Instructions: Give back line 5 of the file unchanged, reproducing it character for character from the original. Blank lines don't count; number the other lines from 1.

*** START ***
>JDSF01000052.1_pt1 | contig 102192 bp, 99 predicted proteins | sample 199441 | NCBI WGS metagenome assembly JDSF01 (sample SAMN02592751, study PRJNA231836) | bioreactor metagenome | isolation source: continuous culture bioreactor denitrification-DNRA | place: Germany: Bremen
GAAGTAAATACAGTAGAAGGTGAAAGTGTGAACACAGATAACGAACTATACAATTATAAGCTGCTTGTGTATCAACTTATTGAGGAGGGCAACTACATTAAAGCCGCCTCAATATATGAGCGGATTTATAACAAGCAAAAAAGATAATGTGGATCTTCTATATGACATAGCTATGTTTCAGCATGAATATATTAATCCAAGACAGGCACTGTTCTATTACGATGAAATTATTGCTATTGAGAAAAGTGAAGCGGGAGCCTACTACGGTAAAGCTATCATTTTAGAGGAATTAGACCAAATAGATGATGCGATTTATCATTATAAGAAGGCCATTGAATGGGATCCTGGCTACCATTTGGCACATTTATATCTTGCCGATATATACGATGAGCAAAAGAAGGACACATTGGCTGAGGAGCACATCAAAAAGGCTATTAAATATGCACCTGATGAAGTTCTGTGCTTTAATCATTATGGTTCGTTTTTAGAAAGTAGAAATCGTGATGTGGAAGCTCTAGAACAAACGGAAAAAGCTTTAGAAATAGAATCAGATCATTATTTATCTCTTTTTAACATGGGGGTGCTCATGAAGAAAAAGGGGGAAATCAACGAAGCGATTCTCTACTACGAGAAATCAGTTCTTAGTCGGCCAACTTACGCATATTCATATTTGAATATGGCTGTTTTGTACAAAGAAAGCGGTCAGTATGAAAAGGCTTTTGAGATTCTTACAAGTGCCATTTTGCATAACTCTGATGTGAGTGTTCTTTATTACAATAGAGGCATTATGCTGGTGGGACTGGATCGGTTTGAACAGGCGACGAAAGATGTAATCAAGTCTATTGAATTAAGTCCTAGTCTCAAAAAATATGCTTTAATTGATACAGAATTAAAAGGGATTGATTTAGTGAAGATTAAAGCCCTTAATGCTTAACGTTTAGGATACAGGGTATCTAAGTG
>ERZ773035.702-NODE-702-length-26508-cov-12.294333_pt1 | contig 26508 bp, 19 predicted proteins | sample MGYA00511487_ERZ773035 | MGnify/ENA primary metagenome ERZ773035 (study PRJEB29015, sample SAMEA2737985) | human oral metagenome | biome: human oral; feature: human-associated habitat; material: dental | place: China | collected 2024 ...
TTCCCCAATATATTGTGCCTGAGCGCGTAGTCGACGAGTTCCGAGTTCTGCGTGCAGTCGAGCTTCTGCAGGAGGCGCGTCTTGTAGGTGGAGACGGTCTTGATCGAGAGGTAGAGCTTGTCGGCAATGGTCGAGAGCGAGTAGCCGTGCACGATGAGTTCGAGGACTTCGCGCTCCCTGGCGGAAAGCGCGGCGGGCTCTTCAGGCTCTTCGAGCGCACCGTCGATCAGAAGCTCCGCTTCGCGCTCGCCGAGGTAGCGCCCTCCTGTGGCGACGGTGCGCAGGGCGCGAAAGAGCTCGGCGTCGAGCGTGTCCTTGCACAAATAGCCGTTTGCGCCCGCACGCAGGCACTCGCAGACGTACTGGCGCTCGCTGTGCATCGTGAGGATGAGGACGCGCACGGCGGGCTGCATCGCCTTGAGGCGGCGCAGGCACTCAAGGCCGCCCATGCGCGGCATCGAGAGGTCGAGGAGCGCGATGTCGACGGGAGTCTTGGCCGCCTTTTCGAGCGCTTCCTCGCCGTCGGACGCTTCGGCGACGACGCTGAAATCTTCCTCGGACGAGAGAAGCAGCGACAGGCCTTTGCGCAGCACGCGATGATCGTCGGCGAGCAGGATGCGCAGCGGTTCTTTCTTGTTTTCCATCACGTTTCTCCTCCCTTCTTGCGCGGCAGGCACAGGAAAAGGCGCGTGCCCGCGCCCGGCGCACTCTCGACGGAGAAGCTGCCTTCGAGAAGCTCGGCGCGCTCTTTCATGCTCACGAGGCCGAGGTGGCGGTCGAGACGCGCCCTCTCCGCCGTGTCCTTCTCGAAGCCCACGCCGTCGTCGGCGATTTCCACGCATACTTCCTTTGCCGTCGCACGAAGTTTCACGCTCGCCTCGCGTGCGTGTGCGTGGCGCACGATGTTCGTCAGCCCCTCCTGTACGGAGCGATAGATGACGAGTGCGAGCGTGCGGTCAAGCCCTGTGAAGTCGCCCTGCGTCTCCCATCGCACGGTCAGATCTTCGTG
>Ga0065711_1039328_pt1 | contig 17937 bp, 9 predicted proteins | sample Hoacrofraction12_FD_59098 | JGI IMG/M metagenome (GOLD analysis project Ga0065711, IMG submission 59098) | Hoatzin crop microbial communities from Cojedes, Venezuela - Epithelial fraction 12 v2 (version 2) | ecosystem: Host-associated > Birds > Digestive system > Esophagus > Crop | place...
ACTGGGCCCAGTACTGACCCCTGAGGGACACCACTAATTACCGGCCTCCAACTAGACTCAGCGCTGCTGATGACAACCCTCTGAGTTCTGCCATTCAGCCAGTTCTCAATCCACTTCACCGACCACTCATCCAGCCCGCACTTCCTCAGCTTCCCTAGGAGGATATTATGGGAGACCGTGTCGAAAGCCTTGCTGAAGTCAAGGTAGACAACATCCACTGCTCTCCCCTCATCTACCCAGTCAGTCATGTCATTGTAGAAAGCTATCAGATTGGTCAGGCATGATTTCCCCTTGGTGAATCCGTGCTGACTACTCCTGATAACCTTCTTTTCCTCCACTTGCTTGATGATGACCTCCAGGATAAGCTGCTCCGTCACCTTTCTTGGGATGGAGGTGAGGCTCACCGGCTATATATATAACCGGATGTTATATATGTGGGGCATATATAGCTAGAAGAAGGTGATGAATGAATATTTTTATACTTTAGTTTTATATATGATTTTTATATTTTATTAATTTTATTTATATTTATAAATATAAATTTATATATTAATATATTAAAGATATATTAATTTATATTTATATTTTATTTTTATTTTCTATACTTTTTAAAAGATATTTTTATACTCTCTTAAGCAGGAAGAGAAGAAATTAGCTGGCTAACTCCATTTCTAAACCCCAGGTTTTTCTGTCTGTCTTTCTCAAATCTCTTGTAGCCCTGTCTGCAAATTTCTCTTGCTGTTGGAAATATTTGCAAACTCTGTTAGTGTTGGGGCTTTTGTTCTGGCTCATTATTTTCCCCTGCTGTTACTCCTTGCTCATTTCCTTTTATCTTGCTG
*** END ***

>Ga0065711_1039328_pt1 | contig 17937 bp, 9 predicted proteins | sample Hoacrofraction12_FD_59098 | JGI IMG/M metagenome (GOLD analysis project Ga0065711, IMG submission 59098) | Hoatzin crop microbial communities from Cojedes, Venezuela - Epithelial fraction 12 v2 (version 2) | ecosystem: Host-associated > Birds > Digestive system > Esophagus > Crop | place...